Do you remember the Duolingo Incubator?
It was that place you could go to check out the status of new and emerging language courses on Duolingo.
Perhaps you’re wondering where it is or what happened to it.
Well, sadly, it hasn’t been available for a while now — and it doesn’t look like it’s going to be making a comeback.
So what happened?
In this article, I’ll do my best to explain.
Let’s get into it.
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What was the Duolingo Incubator?
So what was the Duolingo Incubator?
The Incubator was the place where Duolingo grew and developed its language courses. It started off as an internal platform, but they eventually opened it up to users that wanted to help develop courses.
The contributor program was totally voluntary and a large number of Duolingo’s current courses came from it.
But the Incubator wasn’t just about contributing to courses. It was also a place that Duolingo users could go to monitor development.
You could see how many languages were being worked on, their current status, and estimated times for launch.
Duolingo would place courses into three different phases of development:
- Phase 1 language courses were courses that were still in the very early stages of development and were not available to beta testers.
- Phase 2 language courses were courses that had moved into the beta stage of testing. This meant that they were available to use, however it was likely that they would have bugs and other issues.
- Phase 3 language courses were courses that had graduated from beta and that Duolingo had fully released to the public.
Each course had several pieces of information attached, including:
- Status reports
- How far along it was in development
Why did Duolingo close the Incubator?
The Incubator was clearly a useful and transparent way of keeping up to speed with all of Duolingo’s upcoming courses and course updates.
So why did Duolingo shut it down?
From all the information we have at our disposal, it looks like there were 2 main reasons.
The first has to do with Duolingo’s IPO in July 2021. As a publically listed company, Duolingo would be making money from courses that it hadn’t actually created.
Naturally, this posed a bit of an issue — how could Duolingo continue to run the contributor program, which was completely voluntary, while it was profiting from its contributors’ work?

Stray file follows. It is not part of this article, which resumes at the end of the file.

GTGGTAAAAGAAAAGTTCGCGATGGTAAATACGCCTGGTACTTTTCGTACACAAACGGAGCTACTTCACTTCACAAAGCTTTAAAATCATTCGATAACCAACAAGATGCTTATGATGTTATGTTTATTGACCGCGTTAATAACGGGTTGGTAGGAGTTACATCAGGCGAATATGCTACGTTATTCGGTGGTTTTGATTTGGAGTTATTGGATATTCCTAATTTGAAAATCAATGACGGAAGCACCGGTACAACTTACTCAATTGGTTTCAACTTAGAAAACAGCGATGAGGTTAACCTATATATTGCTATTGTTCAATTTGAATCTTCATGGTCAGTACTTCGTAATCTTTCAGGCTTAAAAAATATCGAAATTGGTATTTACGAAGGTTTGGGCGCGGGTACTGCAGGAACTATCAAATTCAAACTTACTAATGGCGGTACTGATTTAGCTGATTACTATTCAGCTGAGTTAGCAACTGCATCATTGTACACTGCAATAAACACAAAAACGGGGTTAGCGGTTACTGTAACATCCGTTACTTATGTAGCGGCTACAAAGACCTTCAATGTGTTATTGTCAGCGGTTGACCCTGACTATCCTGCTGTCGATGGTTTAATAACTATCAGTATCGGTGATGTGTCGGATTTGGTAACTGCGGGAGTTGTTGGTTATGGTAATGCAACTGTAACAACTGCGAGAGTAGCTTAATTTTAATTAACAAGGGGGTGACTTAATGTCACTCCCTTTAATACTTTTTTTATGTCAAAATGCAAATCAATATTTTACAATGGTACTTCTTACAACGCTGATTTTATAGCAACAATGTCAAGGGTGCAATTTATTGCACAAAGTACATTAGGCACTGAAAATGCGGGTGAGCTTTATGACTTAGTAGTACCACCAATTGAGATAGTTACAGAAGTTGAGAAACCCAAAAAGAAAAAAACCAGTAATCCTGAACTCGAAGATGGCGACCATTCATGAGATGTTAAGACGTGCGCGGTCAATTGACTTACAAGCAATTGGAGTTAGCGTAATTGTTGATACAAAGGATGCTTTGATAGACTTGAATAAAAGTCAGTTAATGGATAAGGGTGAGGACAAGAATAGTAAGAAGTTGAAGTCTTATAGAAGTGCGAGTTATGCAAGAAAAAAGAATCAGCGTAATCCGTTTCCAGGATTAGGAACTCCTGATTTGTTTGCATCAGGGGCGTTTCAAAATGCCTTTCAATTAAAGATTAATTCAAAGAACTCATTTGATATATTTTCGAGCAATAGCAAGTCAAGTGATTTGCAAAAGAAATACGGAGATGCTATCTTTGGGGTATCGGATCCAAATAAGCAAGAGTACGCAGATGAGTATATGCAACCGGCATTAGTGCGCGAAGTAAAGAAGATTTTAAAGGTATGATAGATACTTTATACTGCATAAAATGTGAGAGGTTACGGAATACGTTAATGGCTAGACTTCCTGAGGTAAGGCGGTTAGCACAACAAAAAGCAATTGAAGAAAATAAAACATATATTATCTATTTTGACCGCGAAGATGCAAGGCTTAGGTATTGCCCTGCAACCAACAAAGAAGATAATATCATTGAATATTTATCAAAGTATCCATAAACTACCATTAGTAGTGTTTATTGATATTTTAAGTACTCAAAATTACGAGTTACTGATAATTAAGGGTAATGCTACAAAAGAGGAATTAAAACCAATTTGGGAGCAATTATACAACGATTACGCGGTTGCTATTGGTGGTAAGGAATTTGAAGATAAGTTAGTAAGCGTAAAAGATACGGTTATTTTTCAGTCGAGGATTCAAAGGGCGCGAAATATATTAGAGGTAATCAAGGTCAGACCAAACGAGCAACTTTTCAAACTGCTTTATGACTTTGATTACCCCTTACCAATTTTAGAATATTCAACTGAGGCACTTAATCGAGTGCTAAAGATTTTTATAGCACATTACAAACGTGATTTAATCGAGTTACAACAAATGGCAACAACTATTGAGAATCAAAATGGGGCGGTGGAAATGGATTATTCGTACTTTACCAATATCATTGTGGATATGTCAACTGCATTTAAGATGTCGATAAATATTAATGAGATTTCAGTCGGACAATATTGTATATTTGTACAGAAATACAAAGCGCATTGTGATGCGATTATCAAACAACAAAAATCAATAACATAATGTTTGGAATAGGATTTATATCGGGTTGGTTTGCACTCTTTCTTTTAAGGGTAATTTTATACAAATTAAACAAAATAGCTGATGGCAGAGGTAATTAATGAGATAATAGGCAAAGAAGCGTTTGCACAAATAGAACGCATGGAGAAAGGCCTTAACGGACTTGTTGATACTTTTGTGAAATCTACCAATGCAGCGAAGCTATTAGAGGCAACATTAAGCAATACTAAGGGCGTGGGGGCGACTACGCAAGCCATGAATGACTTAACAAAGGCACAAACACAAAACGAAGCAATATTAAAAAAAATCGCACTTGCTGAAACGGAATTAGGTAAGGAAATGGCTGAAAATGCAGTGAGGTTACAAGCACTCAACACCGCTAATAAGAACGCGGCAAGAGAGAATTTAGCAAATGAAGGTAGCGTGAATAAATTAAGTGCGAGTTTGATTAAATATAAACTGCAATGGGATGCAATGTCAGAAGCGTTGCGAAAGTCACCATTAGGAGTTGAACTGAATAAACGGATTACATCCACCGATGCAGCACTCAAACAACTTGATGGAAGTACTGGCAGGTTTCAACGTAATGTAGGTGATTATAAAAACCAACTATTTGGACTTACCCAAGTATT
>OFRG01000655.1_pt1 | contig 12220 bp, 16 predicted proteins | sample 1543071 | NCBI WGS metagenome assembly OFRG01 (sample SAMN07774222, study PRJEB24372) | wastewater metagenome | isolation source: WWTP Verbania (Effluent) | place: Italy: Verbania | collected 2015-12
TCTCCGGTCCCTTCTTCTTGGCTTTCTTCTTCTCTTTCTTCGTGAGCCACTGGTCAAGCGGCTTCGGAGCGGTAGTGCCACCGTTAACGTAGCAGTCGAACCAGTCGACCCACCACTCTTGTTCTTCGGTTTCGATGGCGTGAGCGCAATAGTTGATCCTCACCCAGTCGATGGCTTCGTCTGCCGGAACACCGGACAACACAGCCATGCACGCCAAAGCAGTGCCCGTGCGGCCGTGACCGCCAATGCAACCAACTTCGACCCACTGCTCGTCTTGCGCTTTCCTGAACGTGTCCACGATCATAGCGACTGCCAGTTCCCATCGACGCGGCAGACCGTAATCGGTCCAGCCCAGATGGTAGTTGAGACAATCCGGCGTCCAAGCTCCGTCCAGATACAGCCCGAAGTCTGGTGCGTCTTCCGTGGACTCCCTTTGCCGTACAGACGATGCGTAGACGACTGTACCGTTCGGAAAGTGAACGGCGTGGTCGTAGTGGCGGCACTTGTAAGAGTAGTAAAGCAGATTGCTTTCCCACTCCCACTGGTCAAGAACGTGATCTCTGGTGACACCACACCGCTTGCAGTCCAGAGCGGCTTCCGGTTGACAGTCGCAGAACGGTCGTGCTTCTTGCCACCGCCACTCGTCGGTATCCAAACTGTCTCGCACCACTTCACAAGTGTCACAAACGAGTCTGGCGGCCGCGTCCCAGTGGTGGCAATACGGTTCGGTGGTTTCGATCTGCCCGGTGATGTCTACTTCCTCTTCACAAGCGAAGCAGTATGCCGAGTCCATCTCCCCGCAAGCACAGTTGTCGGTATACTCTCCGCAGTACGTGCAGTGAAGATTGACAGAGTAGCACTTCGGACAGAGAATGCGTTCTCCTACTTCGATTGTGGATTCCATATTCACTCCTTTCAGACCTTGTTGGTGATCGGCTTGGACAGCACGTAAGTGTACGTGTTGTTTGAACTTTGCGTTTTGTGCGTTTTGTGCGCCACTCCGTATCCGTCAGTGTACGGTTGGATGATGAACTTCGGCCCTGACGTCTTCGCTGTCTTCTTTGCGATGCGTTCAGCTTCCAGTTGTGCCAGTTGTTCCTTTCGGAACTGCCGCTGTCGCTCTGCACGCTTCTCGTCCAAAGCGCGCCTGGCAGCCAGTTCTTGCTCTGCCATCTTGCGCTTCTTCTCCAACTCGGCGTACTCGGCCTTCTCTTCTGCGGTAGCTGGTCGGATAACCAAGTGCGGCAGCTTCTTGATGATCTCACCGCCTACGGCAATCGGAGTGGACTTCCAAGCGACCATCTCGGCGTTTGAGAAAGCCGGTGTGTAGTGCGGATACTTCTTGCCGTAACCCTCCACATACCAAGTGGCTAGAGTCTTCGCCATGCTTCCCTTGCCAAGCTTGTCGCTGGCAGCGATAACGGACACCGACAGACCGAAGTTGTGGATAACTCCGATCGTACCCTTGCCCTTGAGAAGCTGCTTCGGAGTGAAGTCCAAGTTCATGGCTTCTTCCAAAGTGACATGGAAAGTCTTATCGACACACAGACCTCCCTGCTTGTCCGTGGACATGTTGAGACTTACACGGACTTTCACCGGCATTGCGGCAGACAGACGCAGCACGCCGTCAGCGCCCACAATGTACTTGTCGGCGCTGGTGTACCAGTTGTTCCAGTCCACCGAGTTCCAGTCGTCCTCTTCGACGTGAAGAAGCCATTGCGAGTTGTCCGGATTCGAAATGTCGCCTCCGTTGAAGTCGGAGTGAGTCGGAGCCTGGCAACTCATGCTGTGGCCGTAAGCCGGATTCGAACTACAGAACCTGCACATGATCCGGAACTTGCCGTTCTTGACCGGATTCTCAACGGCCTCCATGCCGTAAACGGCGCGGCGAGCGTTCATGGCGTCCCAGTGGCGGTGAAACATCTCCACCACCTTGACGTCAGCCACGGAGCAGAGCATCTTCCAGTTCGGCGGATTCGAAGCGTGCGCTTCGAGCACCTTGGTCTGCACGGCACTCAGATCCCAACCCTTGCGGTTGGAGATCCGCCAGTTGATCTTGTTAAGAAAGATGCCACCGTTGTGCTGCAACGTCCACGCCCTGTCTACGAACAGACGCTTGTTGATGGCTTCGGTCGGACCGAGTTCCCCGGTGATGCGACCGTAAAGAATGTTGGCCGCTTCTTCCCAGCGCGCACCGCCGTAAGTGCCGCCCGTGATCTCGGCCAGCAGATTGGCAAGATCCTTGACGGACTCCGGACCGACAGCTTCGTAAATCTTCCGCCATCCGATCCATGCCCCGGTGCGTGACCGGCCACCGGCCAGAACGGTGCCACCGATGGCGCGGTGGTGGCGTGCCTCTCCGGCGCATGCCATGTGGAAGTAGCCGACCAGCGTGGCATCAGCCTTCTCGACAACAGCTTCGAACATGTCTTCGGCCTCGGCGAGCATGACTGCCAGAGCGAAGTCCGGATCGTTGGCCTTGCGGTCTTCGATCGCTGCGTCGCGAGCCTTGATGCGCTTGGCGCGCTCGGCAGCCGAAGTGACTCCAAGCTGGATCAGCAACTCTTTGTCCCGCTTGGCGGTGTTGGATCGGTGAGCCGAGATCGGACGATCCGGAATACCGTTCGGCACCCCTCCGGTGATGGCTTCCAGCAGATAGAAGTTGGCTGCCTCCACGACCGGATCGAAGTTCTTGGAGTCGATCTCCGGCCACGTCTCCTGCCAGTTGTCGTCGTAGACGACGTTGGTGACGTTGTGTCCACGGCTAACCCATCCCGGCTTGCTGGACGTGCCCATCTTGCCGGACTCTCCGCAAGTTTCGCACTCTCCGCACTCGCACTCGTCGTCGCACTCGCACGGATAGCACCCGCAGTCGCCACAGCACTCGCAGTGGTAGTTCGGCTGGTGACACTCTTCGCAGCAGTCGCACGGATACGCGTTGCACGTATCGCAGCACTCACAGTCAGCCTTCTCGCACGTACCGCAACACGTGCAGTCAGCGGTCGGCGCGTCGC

As such, to prepare for the upcoming IPO, Duolingo ended the contributor program in March 2021. The Incubator, however, managed to last a little while after this. You could still access the Incubator and monitor course progress, among other things, but you could no longer contribute to it.
The other main reason is that Duolingo, having moved to an internal process of creating language courses, now follows a standardized approach.
This is all to do with ensuring the courses align with the CEFR and meet the targets and expectations of its shareholders.
All of this was pretty much inevitable the moment Duolingo went public in 2021.
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What happens if you try to access the Incubator now?
As I mentioned, the Incubator was still live for some time after Duolingo axed the contributor program. It wasn’t being updated but you could still flick through all the different upcoming languages.
However, if you try to access the Incubator now — incubator.duolingo.com — you will simply be re-directed to Duolingo’s official list of languages.
These language courses are courses that would have featured in Phases 2 and 3 of the Incubator, as the list includes both beta and fully-released languages.
What this means for Duolingo’s future courses
It’s been nearly 2 years since Duolingo ended the contributor program, and, with it, the Incubator.
At the time, Duolingo stated the following about the future of its courses:
“We do not expect major changes to Duolingo. We will continue to develop new language courses as well as add to our current courses. We remain committed to using Duolingo’s platform to preserve indigenous and endangered languages. Most importantly, Duolingo’s mission remains unchanged and all of our courses will remain free.“
Since then, Duolingo has released several new language courses to English speakers, including Haitian Creole and Zulu.
The guys at Duolingo have also rolled out a steady stream of updates to many of their popular courses, adding new content, as well as rolling out the new learning path in 2022.
However, the new internal approach, coupled with the loss of the Incubator, seems to me to indicate a slowdown in the release of new language courses.
It’s likely that Duolingo’s new internal approach will see the focus shift towards improving existing language courses, with perhaps one or two new courses for English speakers trickling out each year.
Unless they post anything on social media, it’s also likely that we’ll have to wait until the yearly DuoCon to receive updates on the state of these new courses.
For more discussion on Duolingo’s current and future language courses, feel free to follow me on Twitter.
You might also want to check out this article on every single Duolingo language.